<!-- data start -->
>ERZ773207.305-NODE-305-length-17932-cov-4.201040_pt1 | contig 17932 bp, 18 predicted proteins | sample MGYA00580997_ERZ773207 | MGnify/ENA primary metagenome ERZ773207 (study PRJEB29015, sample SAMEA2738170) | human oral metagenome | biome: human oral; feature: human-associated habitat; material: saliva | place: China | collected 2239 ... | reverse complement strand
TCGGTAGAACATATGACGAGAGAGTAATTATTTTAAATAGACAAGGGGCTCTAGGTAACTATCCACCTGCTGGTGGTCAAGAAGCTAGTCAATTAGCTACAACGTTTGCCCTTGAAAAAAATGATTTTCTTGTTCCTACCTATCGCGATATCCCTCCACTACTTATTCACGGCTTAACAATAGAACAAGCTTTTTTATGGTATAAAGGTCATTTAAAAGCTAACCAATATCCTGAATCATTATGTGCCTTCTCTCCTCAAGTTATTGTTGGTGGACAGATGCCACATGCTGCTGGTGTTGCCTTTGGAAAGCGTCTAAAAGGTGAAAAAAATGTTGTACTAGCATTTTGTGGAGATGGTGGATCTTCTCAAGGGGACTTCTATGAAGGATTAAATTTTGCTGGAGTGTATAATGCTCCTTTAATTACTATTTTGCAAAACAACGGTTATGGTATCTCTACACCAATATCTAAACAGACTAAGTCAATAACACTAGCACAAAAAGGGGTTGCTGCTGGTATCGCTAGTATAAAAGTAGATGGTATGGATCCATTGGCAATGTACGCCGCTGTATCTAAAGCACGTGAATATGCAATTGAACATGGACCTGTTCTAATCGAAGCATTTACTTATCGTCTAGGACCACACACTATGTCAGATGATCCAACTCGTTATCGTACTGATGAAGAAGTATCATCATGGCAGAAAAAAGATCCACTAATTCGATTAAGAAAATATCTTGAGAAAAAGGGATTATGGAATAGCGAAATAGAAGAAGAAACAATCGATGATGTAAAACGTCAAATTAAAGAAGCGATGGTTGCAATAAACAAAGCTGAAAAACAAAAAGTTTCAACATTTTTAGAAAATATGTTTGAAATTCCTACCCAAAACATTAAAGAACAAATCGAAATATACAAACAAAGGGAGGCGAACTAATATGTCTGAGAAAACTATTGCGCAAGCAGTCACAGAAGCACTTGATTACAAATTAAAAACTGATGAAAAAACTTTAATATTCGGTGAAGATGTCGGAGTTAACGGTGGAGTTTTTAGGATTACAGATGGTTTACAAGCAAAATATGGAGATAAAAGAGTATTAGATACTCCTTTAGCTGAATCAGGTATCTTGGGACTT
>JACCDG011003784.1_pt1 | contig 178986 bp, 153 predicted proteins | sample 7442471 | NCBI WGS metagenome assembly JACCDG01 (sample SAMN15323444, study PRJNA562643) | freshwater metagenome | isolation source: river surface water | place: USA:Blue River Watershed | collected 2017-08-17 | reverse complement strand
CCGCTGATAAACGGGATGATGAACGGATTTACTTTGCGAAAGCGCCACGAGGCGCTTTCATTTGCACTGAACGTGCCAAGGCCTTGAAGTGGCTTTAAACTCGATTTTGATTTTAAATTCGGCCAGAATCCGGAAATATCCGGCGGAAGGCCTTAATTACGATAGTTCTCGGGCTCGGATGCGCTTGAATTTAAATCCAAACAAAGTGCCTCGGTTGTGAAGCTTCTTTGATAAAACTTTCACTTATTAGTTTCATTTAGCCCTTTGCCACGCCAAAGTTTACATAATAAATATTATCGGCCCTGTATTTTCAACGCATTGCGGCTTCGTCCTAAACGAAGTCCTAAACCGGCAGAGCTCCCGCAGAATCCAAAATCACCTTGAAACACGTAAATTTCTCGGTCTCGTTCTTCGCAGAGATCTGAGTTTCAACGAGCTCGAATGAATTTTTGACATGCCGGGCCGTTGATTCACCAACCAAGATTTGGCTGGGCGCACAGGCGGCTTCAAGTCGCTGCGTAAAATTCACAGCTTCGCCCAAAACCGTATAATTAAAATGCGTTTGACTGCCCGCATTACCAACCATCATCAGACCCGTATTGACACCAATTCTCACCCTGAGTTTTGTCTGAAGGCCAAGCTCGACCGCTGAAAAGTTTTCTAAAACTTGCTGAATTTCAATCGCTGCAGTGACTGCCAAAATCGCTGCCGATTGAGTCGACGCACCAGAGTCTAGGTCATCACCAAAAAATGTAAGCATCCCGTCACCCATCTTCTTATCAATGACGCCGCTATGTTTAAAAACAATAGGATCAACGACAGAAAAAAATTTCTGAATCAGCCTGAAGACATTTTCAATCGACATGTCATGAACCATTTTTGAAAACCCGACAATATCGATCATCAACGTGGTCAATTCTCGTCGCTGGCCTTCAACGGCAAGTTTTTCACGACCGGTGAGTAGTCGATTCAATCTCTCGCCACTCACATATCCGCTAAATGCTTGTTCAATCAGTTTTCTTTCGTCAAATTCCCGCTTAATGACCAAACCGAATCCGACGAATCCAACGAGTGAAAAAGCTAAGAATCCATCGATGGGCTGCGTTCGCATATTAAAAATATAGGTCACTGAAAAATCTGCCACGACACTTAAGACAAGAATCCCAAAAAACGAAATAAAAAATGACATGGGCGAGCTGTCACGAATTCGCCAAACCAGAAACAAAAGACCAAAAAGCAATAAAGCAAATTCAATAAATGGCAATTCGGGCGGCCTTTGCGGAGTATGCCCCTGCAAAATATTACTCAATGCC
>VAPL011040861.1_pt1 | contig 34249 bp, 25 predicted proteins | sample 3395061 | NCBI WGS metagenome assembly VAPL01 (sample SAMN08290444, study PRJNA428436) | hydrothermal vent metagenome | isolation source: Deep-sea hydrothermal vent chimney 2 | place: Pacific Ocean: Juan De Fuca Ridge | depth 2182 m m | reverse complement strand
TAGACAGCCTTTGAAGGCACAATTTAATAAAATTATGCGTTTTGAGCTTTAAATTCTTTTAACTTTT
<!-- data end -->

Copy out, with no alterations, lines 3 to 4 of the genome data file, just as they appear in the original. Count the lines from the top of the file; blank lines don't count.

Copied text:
>JACCDG011003784.1_pt1 | contig 178986 bp, 153 predicted proteins | sample 7442471 | NCBI WGS metagenome assembly JACCDG01 (sample SAMN15323444, study PRJNA562643) | freshwater metagenome | isolation source: river surface water | place: USA:Blue River Watershed | collected 2017-08-17 | reverse complement strand
CCGCTGATAAACGGGATGATGAACGGATTTACTTTGCGAAAGCGCCACGAGGCGCTTTCATTTGCACTGAACGTGCCAAGGCCTTGAAGTGGCTTTAAACTCGATTTTGATTTTAAATTCGGCCAGAATCCGGAAATATCCGGCGGAAGGCCTTAATTACGATAGTTCTCGGGCTCGGATGCGCTTGAATTTAAATCCAAACAAAGTGCCTCGGTTGTGAAGCTTCTTTGATAAAACTTTCACTTATTAGTTTCATTTAGCCCTTTGCCACGCCAAAGTTTACATAATAAATATTATCGGCCCTGTATTTTCAACGCATTGCGGCTTCGTCCTAAACGAAGTCCTAAACCGGCAGAGCTCCCGCAGAATCCAAAATCACCTTGAAACACGTAAATTTCTCGGTCTCGTTCTTCGCAGAGATCTGAGTTTCAACGAGCTCGAATGAATTTTTGACATGCCGGGCCGTTGATTCACCAACCAAGATTTGGCTGGGCGCACAGGCGGCTTCAAGTCGCTGCGTAAAATTCACAGCTTCGCCCAAAACCGTATAATTAAAATGCGTTTGACTGCCCGCATTACCAACCATCATCAGACCCGTATTGACACCAATTCTCACCCTGAGTTTTGTCTGAAGGCCAAGCTCGACCGCTGAAAAGTTTTCTAAAACTTGCTGAATTTCAATCGCTGCAGTGACTGCCAAAATCGCTGCCGATTGAGTCGACGCACCAGAGTCTAGGTCATCACCAAAAAATGTAAGCATCCCGTCACCCATCTTCTTATCAATGACGCCGCTATGTTTAAAAACAATAGGATCAACGACAGAAAAAAATTTCTGAATCAGCCTGAAGACATTTTCAATCGACATGTCATGAACCATTTTTGAAAACCCGACAATATCGATCATCAACGTGGTCAATTCTCGTCGCTGGCCTTCAACGGCAAGTTTTTCACGACCGGTGAGTAGTCGATTCAATCTCTCGCCACTCACATATCCGCTAAATGCTTGTTCAATCAGTTTTCTTTCGTCAAATTCCCGCTTAATGACCAAACCGAATCCGACGAATCCAACGAGTGAAAAAGCTAAGAATCCATCGATGGGCTGCGTTCGCATATTAAAAATATAGGTCACTGAAAAATCTGCCACGACACTTAAGACAAGAATCCCAAAAAACGAAATAAAAAATGACATGGGCGAGCTGTCACGAATTCGCCAAACCAGAAACAAAAGACCAAAAAGCAATAAAGCAAATTCAATAAATGGCAATTCGGGCGGCCTTTGCGGAGTATGCCCCTGCAAAATATTACTCAATGCC